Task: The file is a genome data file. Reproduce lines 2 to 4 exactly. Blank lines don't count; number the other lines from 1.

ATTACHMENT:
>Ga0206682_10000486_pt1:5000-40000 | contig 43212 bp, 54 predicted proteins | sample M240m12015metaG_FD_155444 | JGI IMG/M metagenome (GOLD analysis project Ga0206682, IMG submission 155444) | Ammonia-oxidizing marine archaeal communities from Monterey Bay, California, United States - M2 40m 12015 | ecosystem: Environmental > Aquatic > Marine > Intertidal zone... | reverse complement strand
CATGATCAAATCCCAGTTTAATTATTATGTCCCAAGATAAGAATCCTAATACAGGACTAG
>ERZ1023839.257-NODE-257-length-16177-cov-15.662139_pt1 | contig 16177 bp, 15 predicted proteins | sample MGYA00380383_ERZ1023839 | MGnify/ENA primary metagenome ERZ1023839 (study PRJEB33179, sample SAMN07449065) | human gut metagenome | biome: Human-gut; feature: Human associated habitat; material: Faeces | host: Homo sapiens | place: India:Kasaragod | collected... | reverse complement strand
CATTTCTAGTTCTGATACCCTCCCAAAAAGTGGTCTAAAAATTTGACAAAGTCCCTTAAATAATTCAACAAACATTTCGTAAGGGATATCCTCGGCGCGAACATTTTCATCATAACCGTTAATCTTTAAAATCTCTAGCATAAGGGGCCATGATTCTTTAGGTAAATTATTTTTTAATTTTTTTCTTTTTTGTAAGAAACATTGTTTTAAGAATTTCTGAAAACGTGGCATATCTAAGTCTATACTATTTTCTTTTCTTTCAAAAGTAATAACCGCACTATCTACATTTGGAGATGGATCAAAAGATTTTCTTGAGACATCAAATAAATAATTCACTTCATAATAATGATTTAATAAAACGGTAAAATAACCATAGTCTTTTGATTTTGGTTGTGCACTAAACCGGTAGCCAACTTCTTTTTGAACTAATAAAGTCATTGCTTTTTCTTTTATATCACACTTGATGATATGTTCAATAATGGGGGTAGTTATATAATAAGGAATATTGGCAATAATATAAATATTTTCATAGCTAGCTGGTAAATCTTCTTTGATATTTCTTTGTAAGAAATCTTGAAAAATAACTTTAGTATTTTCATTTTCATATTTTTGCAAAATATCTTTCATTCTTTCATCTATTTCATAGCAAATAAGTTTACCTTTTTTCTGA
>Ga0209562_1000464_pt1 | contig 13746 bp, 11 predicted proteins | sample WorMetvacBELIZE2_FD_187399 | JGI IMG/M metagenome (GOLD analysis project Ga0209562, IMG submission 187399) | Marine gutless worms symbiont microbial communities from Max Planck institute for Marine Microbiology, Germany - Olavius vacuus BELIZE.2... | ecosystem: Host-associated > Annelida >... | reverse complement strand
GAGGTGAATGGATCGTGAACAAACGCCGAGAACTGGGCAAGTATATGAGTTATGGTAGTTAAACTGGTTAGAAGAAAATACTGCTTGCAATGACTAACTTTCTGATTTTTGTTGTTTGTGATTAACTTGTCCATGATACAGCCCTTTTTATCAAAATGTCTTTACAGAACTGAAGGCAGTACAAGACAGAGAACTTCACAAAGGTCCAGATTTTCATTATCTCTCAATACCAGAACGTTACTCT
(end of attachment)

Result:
CATGATCAAATCCCAGTTTAATTATTATGTCCCAAGATAAGAATCCTAATACAGGACTAG
>ERZ1023839.257-NODE-257-length-16177-cov-15.662139_pt1 | contig 16177 bp, 15 predicted proteins | sample MGYA00380383_ERZ1023839 | MGnify/ENA primary metagenome ERZ1023839 (study PRJEB33179, sample SAMN07449065) | human gut metagenome | biome: Human-gut; feature: Human associated habitat; material: Faeces | host: Homo sapiens | place: India:Kasaragod | collected... | reverse complement strand
CATTTCTAGTTCTGATACCCTCCCAAAAAGTGGTCTAAAAATTTGACAAAGTCCCTTAAATAATTCAACAAACATTTCGTAAGGGATATCCTCGGCGCGAACATTTTCATCATAACCGTTAATCTTTAAAATCTCTAGCATAAGGGGCCATGATTCTTTAGGTAAATTATTTTTTAATTTTTTTCTTTTTTGTAAGAAACATTGTTTTAAGAATTTCTGAAAACGTGGCATATCTAAGTCTATACTATTTTCTTTTCTTTCAAAAGTAATAACCGCACTATCTACATTTGGAGATGGATCAAAAGATTTTCTTGAGACATCAAATAAATAATTCACTTCATAATAATGATTTAATAAAACGGTAAAATAACCATAGTCTTTTGATTTTGGTTGTGCACTAAACCGGTAGCCAACTTCTTTTTGAACTAATAAAGTCATTGCTTTTTCTTTTATATCACACTTGATGATATGTTCAATAATGGGGGTAGTTATATAATAAGGAATATTGGCAATAATATAAATATTTTCATAGCTAGCTGGTAAATCTTCTTTGATATTTCTTTGTAAGAAATCTTGAAAAATAACTTTAGTATTTTCATTTTCATATTTTTGCAAAATATCTTTCATTCTTTCATCTATTTCATAGCAAATAAGTTTACCTTTTTTCTGA